The time of year has arrived to assess your finances. It's a great opportunity to make sure you're in tip-top financial health. Use this financial checkup guide to help you answer key money questions, spot potential problems, and then act accordingly.

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Remember your goals and evaluate how you're progressing. Without goals and tracking, you have no way to gauge your success. Taxes are a necessary evil but if you take some time to think about them right now, you're going to be in a better spot come April. It's easier to make small changes now rather than be hit with a surprise later. Plenty of attention should be given to your investments. They need a careful reexamination and adjustments as well. And give some early thought to the upcoming holidays.

Review your goals and progress
If you are like most people you probably set some goals early in the year, as either part of a New Year's resolution or just trying to get a fresh start on something. Have you stuck to achieving those goals? Have you been regularly tracking your progress? If the answer is no, this is a great time to revisit the goals and to see where you stand.

Was your goal to reduce debt? Increase savings? Get a raise? Buy a house? Whatever your goals are, it is important to keep tabs on them and track your progress. We live busy lives and it is all too easy to get caught up in other things.

These are the steps you can follow to get back on track:

  • Identify your goals.
  • Track your progress.
  • Make the necessary adjustments.

Whether it calls for saving more, spending less, or any other option, it is much easier to make minor changes along the way than it is to make drastic changes in an emergency.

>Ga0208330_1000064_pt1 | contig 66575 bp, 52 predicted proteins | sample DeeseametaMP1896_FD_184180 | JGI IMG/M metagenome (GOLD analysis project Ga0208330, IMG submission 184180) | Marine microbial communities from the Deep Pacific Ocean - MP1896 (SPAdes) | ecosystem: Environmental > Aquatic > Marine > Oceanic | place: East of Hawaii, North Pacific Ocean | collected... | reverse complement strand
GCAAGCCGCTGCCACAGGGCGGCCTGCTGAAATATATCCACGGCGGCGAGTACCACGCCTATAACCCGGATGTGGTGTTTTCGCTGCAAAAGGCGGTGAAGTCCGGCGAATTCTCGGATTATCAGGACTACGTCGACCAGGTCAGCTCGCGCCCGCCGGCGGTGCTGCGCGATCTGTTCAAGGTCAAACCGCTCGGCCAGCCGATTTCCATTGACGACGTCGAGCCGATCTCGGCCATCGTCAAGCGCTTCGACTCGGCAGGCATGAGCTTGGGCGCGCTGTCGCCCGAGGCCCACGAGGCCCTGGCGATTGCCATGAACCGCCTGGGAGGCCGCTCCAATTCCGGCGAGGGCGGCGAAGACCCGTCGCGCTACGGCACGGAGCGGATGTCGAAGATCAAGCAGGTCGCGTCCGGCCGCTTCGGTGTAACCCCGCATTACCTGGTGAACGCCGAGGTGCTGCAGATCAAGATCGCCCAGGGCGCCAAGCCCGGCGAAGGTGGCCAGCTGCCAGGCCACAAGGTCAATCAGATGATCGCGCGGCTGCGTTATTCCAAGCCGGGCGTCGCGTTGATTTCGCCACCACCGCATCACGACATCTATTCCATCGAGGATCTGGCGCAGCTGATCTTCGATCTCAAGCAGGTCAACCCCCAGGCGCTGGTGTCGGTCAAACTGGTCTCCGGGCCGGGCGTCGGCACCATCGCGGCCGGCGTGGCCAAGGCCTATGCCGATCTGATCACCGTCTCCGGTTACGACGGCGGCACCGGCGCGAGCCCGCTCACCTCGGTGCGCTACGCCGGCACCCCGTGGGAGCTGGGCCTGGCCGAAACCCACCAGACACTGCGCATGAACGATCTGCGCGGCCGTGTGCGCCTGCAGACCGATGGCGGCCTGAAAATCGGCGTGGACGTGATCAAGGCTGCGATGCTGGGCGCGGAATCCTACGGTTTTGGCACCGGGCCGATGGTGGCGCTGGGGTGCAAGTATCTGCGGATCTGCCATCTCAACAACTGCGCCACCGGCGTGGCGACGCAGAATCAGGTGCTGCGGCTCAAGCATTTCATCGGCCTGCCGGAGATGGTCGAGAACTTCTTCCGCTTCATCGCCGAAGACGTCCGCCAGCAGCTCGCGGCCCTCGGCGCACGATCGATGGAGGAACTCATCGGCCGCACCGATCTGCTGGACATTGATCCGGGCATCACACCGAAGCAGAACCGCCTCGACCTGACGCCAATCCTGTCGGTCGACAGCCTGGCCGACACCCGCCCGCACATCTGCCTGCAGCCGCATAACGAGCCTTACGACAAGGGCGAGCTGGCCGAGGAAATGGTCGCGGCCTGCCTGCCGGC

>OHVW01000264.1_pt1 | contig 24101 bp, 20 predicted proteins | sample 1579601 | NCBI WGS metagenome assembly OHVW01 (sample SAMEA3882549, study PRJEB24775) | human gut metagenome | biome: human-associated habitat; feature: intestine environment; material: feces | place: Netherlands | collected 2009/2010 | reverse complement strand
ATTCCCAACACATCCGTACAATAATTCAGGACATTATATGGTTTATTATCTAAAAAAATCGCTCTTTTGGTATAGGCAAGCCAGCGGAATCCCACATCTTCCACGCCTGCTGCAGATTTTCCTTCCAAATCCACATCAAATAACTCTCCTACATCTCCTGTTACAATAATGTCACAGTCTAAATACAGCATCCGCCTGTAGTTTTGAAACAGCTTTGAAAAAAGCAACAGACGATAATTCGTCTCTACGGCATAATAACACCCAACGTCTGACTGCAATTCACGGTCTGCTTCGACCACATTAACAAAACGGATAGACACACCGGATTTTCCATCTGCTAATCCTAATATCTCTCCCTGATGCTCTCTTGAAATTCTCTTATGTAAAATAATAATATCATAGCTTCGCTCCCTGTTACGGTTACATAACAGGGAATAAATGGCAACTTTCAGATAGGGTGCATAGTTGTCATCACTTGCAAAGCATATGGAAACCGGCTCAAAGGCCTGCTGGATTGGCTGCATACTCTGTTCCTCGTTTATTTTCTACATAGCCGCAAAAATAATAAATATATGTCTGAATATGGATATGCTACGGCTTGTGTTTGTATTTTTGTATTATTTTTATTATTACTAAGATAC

Check your tax status
You should first review your taxes withheld, year-to-date. If you are employed this can be as easy as looking at your latest pay stub and looking at the total amount of federal and state taxes that have been withheld so far this year. This is important because over the past several months you may have had something occur in your life that could put you into a position where you end up over- or under-withholding. If nothing has changed from last year you can pull out last year's tax return and compare to see how close you are.

If something will be happening or has already happened that can change your tax liability, this year this is a perfect time to make changes. Checking your W-4 exemptions is a good idea if you didn't review those exemptions at the beginning of the year. If you didn't make any adjustments this year you can quickly run through the IRS withholding calculator to determine what you should be filing. As with everything else in this fall financial checkup, it is easier to spot problems and make small changes with three to four months left in the year, as opposed to being surprised when it is too late to make any adjustments.

Re-examine your investments